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Eur J Pharmacol. 2000 Dec 27;410(2-3):243-248.

The opioid receptor system and alcoholism: a genetic perspective.

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The Roskamp Institute, 3515 E. Fletcher Ave., Tampa, FL 33613, USA.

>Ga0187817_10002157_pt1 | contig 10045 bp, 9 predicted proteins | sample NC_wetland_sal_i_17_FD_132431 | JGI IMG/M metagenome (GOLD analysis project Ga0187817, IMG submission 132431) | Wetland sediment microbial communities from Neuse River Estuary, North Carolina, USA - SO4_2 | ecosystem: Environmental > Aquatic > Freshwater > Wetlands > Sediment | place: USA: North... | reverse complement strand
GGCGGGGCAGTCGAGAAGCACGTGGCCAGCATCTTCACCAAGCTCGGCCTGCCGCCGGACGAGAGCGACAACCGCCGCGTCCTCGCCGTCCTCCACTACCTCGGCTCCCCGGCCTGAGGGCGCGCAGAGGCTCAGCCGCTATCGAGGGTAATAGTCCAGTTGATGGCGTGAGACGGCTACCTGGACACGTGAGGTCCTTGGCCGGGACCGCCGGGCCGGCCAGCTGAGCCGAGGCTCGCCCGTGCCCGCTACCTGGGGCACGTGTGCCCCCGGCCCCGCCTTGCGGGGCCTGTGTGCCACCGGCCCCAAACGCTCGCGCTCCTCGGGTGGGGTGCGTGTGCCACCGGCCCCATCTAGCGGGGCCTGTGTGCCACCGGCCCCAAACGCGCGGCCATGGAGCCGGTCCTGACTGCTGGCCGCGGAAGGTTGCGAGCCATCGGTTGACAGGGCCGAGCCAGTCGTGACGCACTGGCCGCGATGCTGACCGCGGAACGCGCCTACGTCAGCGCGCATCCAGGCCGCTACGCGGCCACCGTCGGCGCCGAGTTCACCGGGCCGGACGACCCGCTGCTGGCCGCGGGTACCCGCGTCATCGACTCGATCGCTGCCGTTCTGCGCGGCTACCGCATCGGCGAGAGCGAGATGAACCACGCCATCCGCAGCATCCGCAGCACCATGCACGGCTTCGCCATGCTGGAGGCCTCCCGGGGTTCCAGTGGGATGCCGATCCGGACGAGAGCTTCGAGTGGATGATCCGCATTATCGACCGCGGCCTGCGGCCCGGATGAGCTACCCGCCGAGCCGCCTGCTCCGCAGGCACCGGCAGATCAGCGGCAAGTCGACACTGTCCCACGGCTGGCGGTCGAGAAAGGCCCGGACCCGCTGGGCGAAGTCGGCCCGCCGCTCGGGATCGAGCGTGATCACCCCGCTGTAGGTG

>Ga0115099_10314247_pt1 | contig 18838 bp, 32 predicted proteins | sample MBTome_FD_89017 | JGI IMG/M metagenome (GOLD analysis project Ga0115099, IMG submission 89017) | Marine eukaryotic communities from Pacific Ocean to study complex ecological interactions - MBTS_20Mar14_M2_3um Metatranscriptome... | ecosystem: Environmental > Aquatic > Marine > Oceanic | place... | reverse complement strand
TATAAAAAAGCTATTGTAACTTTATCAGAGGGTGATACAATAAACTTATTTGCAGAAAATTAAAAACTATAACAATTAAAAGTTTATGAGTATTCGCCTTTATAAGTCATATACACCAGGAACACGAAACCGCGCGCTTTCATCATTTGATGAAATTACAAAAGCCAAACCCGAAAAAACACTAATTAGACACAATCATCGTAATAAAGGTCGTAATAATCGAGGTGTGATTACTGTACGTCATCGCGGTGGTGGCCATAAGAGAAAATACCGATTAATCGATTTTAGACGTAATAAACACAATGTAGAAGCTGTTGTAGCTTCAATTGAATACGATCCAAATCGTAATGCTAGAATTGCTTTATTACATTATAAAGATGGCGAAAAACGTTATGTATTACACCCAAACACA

Over the past decade, mounting evidence has implicated the endogenous opioid receptor system as a central player in the etiology of alcohol drinking behavior in animals and alcoholism in humans. Much of this work is a product of a pharmacological approach, where differences in opioid receptor pharmacology have been found to predict drinking behavior in animal models of alcoholism, including rats and mice selectively bred for alcohol preference and avoidance. This review considers the opioid receptor system and alcoholism from a genetic standpoint, and discusses investigation into opioid receptor pharmacology in animal models of alcoholism as work that paved the way for the more recent molecular genetic studies implicating the delta-, and particularly, the mu opioid receptors as genetically linked to alcoholism-associated phenotypes in animal models of the disease. These genetic studies are set within the broader context of the candidate gene approach for alcoholism, where opioid receptor genes are taken to be partial, rather than complete, risk factors for alcoholism. Building upon these findings, the recent genetic association between alcoholism and the mu opioid receptor gene in humans is discussed. Finally, the translation of such genetic association studies between opioid receptor genes and alcoholism to a pharmacogenetic approach, allowing for the evaluation of putative relationships between genotype and pharmacological response profiles, is suggested to address the etiological question of what the molecular mechanism is underlying opioid receptor genetic risk for alcoholism phenotypes.

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